TREASURIES-New problems in Italy drive US debt prices higher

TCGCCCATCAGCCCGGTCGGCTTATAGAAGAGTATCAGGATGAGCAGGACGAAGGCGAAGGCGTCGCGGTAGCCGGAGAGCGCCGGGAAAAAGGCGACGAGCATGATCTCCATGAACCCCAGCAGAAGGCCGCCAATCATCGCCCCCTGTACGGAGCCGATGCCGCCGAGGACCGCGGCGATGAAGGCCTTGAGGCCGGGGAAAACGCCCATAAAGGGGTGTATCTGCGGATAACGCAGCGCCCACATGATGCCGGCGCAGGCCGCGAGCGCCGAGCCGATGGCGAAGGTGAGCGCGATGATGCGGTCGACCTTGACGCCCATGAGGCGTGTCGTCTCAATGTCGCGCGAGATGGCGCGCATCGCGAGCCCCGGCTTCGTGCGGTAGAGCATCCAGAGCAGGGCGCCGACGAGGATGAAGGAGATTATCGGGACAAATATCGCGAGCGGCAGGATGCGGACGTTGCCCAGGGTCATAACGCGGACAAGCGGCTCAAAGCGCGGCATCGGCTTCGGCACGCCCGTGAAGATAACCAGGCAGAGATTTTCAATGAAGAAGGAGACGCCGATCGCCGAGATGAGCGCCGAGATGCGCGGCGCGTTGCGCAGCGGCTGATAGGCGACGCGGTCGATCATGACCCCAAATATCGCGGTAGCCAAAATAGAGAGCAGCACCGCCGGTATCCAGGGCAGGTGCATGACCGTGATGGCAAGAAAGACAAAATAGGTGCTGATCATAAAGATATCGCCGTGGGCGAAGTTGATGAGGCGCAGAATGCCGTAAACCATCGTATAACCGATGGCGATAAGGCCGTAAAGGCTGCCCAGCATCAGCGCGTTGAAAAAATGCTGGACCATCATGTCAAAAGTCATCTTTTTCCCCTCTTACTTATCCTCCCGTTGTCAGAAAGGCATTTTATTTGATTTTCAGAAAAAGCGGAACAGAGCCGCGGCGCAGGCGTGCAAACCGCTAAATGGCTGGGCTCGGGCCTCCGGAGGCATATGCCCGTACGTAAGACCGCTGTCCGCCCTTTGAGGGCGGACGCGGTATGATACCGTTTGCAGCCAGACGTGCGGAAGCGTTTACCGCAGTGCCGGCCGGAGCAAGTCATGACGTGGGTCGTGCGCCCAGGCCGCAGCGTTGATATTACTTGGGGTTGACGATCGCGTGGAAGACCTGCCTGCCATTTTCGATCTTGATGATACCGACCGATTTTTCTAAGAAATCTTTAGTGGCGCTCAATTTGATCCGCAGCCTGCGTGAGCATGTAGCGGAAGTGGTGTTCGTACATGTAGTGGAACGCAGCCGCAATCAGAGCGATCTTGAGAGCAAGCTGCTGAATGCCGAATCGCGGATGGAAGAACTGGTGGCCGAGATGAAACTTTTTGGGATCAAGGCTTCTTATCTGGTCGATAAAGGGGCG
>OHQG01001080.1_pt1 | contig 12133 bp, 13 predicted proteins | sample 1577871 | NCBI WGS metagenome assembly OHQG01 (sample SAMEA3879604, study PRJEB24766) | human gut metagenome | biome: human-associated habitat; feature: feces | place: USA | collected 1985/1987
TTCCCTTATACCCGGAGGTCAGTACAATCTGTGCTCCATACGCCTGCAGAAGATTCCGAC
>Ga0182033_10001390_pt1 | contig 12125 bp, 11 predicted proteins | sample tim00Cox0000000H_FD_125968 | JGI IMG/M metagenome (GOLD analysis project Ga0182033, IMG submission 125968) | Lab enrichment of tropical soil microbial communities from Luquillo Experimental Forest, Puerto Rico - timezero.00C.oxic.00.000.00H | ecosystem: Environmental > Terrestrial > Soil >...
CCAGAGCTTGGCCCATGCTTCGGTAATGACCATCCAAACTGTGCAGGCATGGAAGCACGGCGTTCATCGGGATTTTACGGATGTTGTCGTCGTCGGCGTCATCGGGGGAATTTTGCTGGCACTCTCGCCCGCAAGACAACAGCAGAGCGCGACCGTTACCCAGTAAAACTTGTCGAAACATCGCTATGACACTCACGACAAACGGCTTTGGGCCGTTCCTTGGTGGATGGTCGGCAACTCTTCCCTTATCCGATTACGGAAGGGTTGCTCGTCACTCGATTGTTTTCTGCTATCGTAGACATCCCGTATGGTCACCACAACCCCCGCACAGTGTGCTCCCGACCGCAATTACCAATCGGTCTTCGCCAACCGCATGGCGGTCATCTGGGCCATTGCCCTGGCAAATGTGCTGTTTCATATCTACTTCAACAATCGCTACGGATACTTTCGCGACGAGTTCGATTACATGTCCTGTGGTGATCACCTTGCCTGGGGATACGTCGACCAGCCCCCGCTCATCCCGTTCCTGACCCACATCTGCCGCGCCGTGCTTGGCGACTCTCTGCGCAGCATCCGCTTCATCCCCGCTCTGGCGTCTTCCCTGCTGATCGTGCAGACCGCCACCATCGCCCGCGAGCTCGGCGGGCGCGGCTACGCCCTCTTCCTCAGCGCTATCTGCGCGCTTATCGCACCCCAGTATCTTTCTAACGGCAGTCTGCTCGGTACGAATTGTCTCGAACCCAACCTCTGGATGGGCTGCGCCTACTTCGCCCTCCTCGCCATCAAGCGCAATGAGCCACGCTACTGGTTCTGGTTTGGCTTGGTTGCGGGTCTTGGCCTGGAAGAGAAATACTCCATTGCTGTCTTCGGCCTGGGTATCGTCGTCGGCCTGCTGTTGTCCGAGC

* Italian yield curve inverted as confidence wanes * Merkel spokesman says Germany concerned about Italy * Safety bid offsets set-up for $24 billion 10-year sale By Emily Flitter NEW YORK, Nov 9 (Reuters) - U.S. Treasury debt prices jumped on Wednesday as Italian bond yields reached unsustainable levels in a deepening euro zone debt crisis, driving investors back to the safety of U.S. bonds despite extremely low yields. Benchmark 10-year notes were up more than a point while 30-year Treasury bonds traded nearly three points higher. Italy looked to be the next country tumbling into fiscal chaos like that seen in Greece after investors lost confidence in Greek bonds and European leaders, central bankers and the International Monetary Fund had to take steps to intervene. "It's been a fiscal crisis in Europe that's been getting worse and worse every day and now that we're talking about the world's third-largest bond market it's even more intense," said Rick Klingman, managing director of Treasury trading at BNP Paribas in New York. Clearing house LCH.Clearnet raised margin calls on Italian government bonds and Italy's 10-year bond yield rose above 7 percent, a level widely viewed as unsustainable. "People have been reducing their portfolio exposure for a month now. The LCH.Clearnet warning will make that continue at an even quicker pace," Klingman said. Investors began demanding higher interest on two-year Italian notes than on five-year notes, a troubling detail that suggested confidence was waning in Italy's ability to keep making payments on its debt.In New York, analysts took a grim tone in morning research: "All eyes remain squarely focused on the spreading contagion in Europe and the implications for the broader European sovereign credit system, and of course the future of the euro itself," wrote Ian Lyngen, senior government bond strategist at CRT Capital Group in Stamford, Connecticut. "The parallels between the situations in Italy and Greece are uncanny in both the timelines as well as the market's response -- with the notable exception of the outright size of the Italian sovereign debt market, which is much larger at $2.2 trillion." Benchmark 10-year notes were trading 1-2/32 higher in price with yields dipping to 1.96 percent from 2.08 percent late on Tuesday. Thirty-year bonds were 2-23/32 higher in price to yield 3.01 percent from 3.14 percent at Tuesday's close. The Treasury Department is preparing to auction $24 billion in 10-year Treasury notes at 1 p.m. (1800 GMT). Treasury dealers generally try to sell into the market ahead of an auction to drive down the price of the security being auctioned but safe-haven demand looked ready to overwhelm that move. "The auction could be challenged because this run-up is once again being spurned by a flight-to-quality bid, which could go away if something comforting comes out of Europe," said David Coard, head of fixed income sales and trading at Williams Capital in New York. "Given the magnitude and the speed with which we've gotten to this yield on 10s and 30s I've got to believe there's going to be a little bit of circumspection going into the auction today."
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